10 ways workspaces—and office culture—have evolved

Workspaces and office environments in the U.S. have changed drastically over generations. Firmspace compiled information about the history and trends in workplace culture and real estate from experts and news sources.

Posted

Two women chat by the office water cooler in the 1940s

American Stock/ClassicStock/Getty Images

Today's workforce looks different from how it once looked. Women made up 47% of the workforce in 2019, compared to 42% in 1979, according to 2021 data from the Bureau of Labor Statistics. In the same time period, the nonwhite fraction of all American workers grew from 12% to 22%, and the Hispanic portion grew from 5% to 18%.

Firmspace compiled information about the history and trends in workplace culture and real estate from experts and news sources. The shifts haven't all been related to people. Workspace norms, cultures, and trends aren't linear and often overlap.

Open offices, for instance, have come and gone well before they become popularized (once again) in the 2010s. And the COVID-19 pandemic did not invent the idea of remote work—where and how people gathered to work has for years included on-sites, off-sites, and messaging apps. The topics here are examples of trends, rather than definitive beginnings and ends of them.

Read on to learn about 10 ways workspaces and office culture have evolved.

Skyscrapers

A street view of New York

Canva

When George A. Fuller Construction Co. built New York City's iconic Flatiron Building in 1902, it was one of the city's tallest buildings. The 285-foot skyscraper was at the time more than 100 feet taller than the Home Insurance Building, which popped up in Chicago in 1885 at 138 feet and grew to 180 feet in 1890 after some additions. Yet today, it pales in comparison to the hundreds of buildings within the city's limits—including 17 that are more than 1,000 feet tall.

Chicago's Home Insurance Building differed due to its iron skeleton that was a departure from its wood or pure masonry predecessors. Designer William Le Baron Jenney, an engineer and former classmate of the designer of the Eiffel Tower, drummed up the idea of an iron skeleton building after seeing his wife place a heavy book on a small birdcage.

Several technological advancements bolstered the growth of the skyscraper. Frames could be created using Bessemer steel, which was more flexible than cast iron. And sprinkler heads allowed buildings to expand beyond limits previously imposed to control fire risk. The patenting of actuating current, or AC, electricity also helped elevators to more easily reach higher floors.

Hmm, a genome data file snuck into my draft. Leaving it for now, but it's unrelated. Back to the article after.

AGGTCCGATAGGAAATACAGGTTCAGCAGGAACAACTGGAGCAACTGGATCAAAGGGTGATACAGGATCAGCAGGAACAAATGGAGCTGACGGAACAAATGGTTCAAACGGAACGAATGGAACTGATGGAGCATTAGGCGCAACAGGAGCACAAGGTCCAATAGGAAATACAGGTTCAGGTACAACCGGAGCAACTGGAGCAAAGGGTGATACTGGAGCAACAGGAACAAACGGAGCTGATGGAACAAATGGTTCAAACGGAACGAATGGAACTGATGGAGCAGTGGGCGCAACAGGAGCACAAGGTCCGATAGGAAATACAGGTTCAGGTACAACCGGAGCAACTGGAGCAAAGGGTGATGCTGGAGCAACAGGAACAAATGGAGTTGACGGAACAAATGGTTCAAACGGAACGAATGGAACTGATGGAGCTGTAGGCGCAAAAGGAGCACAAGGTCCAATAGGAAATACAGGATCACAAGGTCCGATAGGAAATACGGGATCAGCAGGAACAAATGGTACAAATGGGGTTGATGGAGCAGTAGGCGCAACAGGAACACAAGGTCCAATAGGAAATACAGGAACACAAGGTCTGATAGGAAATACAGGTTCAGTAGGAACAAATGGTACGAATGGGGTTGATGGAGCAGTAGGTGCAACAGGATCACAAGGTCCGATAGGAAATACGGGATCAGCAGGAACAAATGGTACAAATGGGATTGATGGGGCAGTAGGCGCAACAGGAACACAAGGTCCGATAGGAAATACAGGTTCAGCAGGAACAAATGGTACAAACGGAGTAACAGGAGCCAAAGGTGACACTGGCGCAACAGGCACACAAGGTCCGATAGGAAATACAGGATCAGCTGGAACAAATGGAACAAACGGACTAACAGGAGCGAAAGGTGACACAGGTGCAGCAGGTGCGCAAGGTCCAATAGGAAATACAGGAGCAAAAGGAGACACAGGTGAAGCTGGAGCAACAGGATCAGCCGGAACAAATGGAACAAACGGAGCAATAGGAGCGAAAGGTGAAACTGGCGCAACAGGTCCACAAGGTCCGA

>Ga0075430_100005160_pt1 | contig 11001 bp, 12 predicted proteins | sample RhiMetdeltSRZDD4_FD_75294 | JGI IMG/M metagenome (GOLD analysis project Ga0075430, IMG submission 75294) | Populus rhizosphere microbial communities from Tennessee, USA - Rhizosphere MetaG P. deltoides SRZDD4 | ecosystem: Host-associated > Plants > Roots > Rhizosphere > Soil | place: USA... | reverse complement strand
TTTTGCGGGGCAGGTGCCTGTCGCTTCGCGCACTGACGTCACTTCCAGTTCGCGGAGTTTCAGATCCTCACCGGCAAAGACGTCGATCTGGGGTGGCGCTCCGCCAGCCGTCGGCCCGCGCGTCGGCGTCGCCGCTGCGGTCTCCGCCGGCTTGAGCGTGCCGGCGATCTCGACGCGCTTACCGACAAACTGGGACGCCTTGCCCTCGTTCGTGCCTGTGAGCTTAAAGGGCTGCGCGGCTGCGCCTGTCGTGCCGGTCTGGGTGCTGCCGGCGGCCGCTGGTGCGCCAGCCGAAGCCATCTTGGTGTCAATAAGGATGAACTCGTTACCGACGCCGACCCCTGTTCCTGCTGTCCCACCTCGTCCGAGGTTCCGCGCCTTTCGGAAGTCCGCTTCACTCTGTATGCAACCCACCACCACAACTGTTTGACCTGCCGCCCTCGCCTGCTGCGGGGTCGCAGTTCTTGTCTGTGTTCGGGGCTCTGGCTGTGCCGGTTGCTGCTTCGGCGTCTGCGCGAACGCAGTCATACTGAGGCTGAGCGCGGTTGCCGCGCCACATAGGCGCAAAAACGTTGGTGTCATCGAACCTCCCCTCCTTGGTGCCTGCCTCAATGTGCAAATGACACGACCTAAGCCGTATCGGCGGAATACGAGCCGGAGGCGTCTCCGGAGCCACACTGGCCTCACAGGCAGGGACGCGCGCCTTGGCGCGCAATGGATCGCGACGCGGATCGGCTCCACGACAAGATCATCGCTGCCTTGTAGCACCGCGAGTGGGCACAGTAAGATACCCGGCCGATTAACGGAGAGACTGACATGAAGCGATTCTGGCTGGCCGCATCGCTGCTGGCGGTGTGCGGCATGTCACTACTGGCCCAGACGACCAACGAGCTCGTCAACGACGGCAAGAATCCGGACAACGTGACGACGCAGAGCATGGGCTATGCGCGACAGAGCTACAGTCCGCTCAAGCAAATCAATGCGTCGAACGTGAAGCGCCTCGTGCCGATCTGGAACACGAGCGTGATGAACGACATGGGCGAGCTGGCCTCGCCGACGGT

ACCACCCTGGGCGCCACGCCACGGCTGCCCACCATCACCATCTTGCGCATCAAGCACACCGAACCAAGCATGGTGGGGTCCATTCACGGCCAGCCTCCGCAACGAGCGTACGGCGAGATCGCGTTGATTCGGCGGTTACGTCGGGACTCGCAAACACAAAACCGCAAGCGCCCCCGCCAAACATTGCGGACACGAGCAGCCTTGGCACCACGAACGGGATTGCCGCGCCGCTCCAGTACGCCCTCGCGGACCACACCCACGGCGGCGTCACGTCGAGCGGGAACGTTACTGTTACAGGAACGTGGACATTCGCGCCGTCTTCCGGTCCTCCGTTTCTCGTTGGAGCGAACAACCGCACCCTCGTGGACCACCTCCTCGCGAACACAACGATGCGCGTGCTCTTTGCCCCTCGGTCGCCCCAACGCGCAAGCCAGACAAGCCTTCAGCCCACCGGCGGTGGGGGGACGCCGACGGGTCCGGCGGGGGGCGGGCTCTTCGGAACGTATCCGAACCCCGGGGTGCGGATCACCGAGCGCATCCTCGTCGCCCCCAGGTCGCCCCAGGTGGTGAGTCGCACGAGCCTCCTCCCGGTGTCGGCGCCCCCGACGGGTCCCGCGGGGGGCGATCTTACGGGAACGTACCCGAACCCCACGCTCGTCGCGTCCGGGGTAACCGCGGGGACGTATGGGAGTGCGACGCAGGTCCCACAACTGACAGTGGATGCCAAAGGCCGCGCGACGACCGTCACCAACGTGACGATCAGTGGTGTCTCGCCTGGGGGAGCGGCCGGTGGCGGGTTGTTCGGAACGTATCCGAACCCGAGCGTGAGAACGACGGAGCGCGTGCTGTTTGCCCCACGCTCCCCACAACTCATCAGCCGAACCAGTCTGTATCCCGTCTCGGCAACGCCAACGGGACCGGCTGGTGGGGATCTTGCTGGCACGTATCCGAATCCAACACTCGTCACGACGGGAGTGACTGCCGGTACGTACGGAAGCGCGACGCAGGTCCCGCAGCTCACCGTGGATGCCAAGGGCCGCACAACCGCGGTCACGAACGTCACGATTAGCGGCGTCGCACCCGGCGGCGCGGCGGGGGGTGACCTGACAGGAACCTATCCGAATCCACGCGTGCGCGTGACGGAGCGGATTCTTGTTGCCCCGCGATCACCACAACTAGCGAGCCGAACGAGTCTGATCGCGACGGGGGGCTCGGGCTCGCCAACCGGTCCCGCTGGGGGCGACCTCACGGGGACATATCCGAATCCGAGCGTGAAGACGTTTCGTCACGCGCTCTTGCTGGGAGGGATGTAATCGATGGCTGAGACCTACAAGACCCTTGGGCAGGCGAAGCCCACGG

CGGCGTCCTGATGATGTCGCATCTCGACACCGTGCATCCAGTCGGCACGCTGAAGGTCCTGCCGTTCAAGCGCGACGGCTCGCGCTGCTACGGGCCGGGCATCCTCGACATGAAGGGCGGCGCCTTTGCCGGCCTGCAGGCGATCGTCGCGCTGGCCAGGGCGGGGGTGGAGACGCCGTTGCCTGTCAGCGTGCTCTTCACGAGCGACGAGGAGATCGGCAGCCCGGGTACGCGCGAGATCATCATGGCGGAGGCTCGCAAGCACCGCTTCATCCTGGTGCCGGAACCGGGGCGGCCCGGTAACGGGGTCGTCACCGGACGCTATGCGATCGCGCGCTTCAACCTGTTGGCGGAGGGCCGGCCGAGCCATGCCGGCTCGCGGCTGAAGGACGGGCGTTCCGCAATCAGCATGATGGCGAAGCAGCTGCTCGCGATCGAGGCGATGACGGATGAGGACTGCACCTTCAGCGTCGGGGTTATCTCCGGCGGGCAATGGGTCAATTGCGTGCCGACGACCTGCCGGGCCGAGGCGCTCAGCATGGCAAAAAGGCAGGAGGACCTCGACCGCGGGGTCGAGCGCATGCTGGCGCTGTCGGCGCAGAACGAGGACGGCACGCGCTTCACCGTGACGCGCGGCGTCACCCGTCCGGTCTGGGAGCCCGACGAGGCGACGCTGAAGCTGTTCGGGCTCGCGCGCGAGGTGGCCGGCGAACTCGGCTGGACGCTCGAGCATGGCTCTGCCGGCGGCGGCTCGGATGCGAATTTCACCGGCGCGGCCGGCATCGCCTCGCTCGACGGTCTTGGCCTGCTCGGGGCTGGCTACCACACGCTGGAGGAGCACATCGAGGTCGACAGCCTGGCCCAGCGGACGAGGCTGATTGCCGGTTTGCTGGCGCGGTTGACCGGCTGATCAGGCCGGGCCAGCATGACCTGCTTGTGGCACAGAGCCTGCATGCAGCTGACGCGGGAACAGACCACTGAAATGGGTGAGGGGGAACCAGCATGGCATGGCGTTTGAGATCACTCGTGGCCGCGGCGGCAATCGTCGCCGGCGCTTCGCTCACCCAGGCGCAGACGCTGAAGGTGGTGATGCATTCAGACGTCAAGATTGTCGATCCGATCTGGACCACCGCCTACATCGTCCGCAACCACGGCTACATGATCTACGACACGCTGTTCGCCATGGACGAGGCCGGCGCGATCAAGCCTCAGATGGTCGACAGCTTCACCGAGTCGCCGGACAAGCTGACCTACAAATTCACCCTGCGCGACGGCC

Women in the workforce

Women converse in a typing pool in a shared office space.

Bert Hardy Advertising Archive // Getty Images

Women's place in the workforce has shifted several times throughout history. In the 18th and 19th centuries, family economics were influenced by what products that women could make to barter or sell, according to Harvard economist Claudia Goldin. This dwindled with the growth of more efficient manufacturing, and their economic prowess subsided for a time until the mid-20th century, when demand for clerical workers in offices led to an influx of married women joining the workforce. Goldin noted that married women entered the workforce in significant numbers from the 1930s to the 1950s, their rate rising from 10% to 25%.

A "quiet revolution" then occurred in the 1970s; women's participation in the labor force overall didn't rise much, but the percentage of working women with a child under 1 rose from 20% to 62%.

As of 2019, the labor force participation of women with children under 18 was 72.3%; and for single, widowed, or divorced moms, the rate was 77.6%, per the BLS.

Company towns

A row of residences in Pullman, Illinois, the company town created for workers of the Pullman Palace Car Company.

Chicago History Museum // Getty images

Extractive industries like coal, metal mines, and lumber were located far away from established towns in the late 18th century and early 19th century. Needing to provide for workers (and attract them), companies developed company towns, where they created and owned all the businesses and housing within them.

While some of these towns provided social infrastructure like parks and live music events, companies imposed inordinately high costs of living on their employee-residents. In one case, the Pullman Palace Car Company in Pullman, Illinois, cut wages while not cutting housing costs, which were already 25% higher than those in the surrounding area. This led to the employees striking and culminated in the Illinois Supreme Court deciding that Pullman must dissolve ownership of the town.

FDR's New Deal sealed the deal on the demise of American company towns. The administration raised minimum wages and pushed for company town owners to "consider the question of plans for eventual employee ownership of homes."

Cubicles

A typical office cubicle.

Canva

Cubicles were invented in 1964 by Robert Propst, a designer for Herman Miller, the well-known furniture design company. He wanted to improve the offices he was used to by designing one oriented around action: a large desk, a place to make calls, a vertical filing system, and partitions for workers to have privacy.

The idea flopped when introduced to the world in 1968, but cubicles found success a few years later when Herman Miller designed a cheaper, modular, easy-to-install version. Other furniture companies quickly followed suit. In the same decade, the U.S. Department of the Treasury made rules for depreciating assets, wherein furniture such as cubicles depreciated in seven years and permanent structures like walls depreciated in 39.5 years. With cubicles, businesses could recoup costs more quickly.